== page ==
Employees Claim Company Secretly Ended Health Insurance

02/07/02 12:00AM By Steve Zind



(Host) For more than a century, the Northeast Kingdom village of Gilman has been a mill town. The village is named after Isaac Gilman who once owned the paper mill there. While a number of mills in the region have closed recently, the Gilman plant is still operating. But recent developments have workers worried they'll soon be unemployed.

VPR's Steve Zind reports.


(Zind) The Gilman paper plant turns out commodity grade paper, used in stationery and envelopes. Like the rest of the paper industry, the Gilman mill has seen its ups and downs. The mill was closed for a time in 1999. Last year some of the workers were laid off. And employees are unsettled by what's been happening over the last several months.

Melinda Aubin's husband, Dave, works at the mill. They have three young children. Aubin says last fall the mill terminated the employees' health insurance without telling them. She found out when the doctors' bills started coming to her instead of CIGNA, her insurance company:

(Aubin) "The bills started coming in late October. And then I started to call to try to confirm what was going on and that's when CIGNA told us that we'd been dropped August 31."

(Zind) Aubin says plant workers went without health insurance for two and a half months while the owners continued to deduct $30 a week from employees' paychecks for coverage they weren't getting.

Steve Bean works at the mill. He's also the president of the local chapter of PACE, the paper workers' union. Bean says some mill employees are saddled with sizeable medical expenses they thought were covered by insurance:

(Bean) There's one I'm sure about that's over $24,000. And we have at least a handful that's over $4,000-5,000 each."

(Zind) The Gilman paper mill is owned by the American Paper Corporation in Hauppage, New York. Paul Repola is a vice president with the company:

(Repola) "There has never been a time when our employees have been without health care coverage."

(Zind) Repola says the story of how mill workers were left high and dry with their medical bills is a complicated tale of corporate bankruptcy.

It begins with American Tissue Incorporated. American Tissue owned dozens of mills around the country, including the ones in New Hampshire. When the company filed for Chapter 11 Bankruptcy last September, some of the mills were closed down. Others, including the Gilman mill, stayed open.

To keep them running and separate them from the bankrupt company, the mills were split off into a company called American Paper Corporation. Until the bankruptcy, American Paper was part of American Tissue. Now it's a separate firm, with the same owners.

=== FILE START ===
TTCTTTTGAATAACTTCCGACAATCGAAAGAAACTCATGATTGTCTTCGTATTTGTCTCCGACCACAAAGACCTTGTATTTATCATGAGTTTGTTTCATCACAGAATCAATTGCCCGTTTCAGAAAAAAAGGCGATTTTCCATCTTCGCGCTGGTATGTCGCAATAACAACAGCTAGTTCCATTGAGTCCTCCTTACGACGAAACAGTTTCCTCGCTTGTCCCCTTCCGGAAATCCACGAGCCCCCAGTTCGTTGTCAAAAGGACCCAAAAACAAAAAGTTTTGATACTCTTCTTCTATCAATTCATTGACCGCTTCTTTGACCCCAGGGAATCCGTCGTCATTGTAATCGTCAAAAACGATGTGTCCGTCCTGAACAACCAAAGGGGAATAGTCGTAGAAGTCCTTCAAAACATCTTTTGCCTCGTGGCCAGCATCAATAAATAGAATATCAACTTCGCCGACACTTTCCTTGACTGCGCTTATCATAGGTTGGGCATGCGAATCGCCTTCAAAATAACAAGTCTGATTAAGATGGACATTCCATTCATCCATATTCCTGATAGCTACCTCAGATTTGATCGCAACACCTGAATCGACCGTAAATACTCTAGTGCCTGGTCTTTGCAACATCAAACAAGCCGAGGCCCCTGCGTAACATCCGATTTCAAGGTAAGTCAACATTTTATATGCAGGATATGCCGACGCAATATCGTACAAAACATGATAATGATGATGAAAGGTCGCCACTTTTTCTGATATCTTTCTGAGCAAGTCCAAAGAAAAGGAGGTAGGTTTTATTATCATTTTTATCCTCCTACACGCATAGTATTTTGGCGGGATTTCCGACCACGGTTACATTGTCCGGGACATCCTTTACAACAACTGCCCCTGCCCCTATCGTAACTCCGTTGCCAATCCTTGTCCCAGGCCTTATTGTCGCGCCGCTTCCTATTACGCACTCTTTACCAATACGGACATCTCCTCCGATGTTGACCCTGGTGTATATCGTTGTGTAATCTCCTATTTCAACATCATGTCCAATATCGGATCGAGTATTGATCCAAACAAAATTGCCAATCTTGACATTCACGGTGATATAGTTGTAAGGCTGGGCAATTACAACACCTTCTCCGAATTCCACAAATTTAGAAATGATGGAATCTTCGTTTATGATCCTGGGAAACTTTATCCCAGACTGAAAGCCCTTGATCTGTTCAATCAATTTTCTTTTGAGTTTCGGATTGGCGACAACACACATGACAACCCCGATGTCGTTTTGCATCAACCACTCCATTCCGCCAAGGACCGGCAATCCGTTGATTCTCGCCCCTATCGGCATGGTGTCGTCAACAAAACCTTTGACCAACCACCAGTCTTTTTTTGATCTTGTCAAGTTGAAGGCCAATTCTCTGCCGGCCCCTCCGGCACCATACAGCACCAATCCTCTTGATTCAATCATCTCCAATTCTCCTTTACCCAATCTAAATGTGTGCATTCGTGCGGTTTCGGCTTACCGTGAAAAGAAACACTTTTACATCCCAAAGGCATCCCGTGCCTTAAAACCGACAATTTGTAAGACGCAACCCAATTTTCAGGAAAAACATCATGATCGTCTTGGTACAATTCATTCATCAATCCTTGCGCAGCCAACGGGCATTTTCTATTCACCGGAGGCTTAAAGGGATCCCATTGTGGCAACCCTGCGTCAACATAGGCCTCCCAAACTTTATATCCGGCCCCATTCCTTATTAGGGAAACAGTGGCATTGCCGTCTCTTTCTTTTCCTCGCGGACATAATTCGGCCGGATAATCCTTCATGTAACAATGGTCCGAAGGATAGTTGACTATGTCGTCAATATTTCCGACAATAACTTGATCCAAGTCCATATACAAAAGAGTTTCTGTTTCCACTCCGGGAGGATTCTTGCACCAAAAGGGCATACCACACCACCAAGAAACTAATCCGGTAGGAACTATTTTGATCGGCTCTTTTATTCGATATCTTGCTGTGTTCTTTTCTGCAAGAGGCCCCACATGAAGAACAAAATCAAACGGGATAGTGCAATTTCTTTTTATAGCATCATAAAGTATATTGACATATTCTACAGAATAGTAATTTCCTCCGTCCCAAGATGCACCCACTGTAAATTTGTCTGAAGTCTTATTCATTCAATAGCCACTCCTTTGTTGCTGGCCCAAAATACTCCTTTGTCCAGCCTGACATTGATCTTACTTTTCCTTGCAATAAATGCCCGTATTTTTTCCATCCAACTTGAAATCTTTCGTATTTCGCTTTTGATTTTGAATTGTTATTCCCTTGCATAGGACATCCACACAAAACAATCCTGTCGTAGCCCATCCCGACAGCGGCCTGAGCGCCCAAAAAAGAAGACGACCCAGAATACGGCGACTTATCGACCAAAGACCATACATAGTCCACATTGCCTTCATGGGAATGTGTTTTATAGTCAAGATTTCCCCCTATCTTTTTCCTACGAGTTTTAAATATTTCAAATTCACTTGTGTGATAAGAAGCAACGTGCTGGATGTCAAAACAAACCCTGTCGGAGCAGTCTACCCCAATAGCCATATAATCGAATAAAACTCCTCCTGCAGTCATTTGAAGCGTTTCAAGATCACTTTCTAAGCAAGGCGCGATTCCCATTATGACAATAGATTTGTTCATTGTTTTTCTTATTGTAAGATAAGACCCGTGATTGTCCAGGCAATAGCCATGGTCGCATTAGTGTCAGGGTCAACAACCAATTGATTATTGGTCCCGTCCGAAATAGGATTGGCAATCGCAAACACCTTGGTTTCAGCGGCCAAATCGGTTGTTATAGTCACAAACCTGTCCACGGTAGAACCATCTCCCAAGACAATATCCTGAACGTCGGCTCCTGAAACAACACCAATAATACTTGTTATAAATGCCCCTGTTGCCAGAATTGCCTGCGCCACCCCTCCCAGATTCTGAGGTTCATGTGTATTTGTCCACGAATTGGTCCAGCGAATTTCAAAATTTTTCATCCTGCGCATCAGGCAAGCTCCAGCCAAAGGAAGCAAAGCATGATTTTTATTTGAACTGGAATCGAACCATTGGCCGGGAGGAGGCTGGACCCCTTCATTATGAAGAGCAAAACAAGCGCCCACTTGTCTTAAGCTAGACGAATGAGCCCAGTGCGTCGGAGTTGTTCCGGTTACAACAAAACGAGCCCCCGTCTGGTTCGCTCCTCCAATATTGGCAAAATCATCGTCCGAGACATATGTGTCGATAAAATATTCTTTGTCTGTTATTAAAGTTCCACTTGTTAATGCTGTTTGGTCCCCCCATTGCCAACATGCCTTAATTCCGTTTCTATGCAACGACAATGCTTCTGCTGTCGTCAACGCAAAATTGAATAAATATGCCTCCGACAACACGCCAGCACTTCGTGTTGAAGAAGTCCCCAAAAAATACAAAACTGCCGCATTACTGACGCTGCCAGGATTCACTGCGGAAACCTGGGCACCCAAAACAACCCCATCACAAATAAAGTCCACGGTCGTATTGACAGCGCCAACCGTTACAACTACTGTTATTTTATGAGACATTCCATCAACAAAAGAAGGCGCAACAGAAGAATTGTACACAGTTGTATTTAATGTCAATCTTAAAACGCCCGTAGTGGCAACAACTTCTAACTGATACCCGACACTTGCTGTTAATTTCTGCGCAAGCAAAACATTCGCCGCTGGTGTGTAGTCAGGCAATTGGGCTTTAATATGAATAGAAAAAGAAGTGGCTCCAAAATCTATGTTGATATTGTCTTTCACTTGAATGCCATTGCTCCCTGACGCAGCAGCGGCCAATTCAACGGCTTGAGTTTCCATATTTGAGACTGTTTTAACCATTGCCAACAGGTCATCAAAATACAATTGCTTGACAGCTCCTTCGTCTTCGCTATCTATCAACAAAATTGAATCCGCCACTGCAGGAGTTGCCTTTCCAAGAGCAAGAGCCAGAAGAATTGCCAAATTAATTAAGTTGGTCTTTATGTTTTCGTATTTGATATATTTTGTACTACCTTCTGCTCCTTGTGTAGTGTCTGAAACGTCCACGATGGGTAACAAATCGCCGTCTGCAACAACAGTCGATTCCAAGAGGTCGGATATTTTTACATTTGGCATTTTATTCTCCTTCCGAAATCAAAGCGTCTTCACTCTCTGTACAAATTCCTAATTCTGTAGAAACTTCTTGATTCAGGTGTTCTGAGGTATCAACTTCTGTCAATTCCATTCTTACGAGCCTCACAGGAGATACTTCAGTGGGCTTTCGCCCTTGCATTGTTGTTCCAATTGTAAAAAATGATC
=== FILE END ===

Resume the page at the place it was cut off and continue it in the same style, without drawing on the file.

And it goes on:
Workers at the Gilman plant might not have been aware of these corporate maneuverings, if it hadn't been for the unpaid medical bills that turned up in their mailboxes.

The shuffling of mills and corporations was also lost on American Tissue's health insurance company. Repola says when the bankrupt firm failed to pay its share of the workers' health coverage, the insurance company stopped paying the medical bills for employees of both companies, including the Gilman mill workers. Repola says he knows it's a confusing situation:

(Repola) "I would say to our employees: Have patience with us. We're working through some very difficult issues, issues that are complicated as a result of a Chapter 11 proceeding. There were some 50 odd companies that were once one entity that are now being split apart."

(Zind) The union says it's run out of patience. It's filed a series of unfair labor practice charges against American Paper.

The most significant charges involve the unpaid medical bills. The union also says the company has failed to pay its share of the employees' 401K retirement plan. Repola says if American Paper had to come up with the retirement money, it might mean shutting down the plant.

Union officials say good jobs like the ones at the Gilman mill are hard to come by in the Northeast Kingdom. Steve Bean says the workers know the mill is struggling:

(Bean) "For a long time we were torn between putting pressure on the company to try to get these insurance issues solved and at the same time not wanting to force them into any kind of bankruptcy. It's extremely unstable and we didn't want to do anything to jeopardize our own jobs."

(Zind) Tuesday, the court appointed consultant in charge of the American Tissue bankruptcy announced it will pay the back health insurance premiums the company owes. A spokesperson for the consulting firm said this means the unpaid medical bills rung up since the American Tissue declared bankruptcy will be covered.

Steve Bean says the news is encouraging, but the company has broken promises in the past:

(Bean) "It's definitely real positive that the checks are finally coming. But because of the nature of the company, everyone's gonna be skeptical until their own personal claims actually do get paid."

(Zind) Bean says even if the health insurance issue is resolved, the union will press ahead with its other complaints.

For Vermont Public Radio, I'm Steve Zind.
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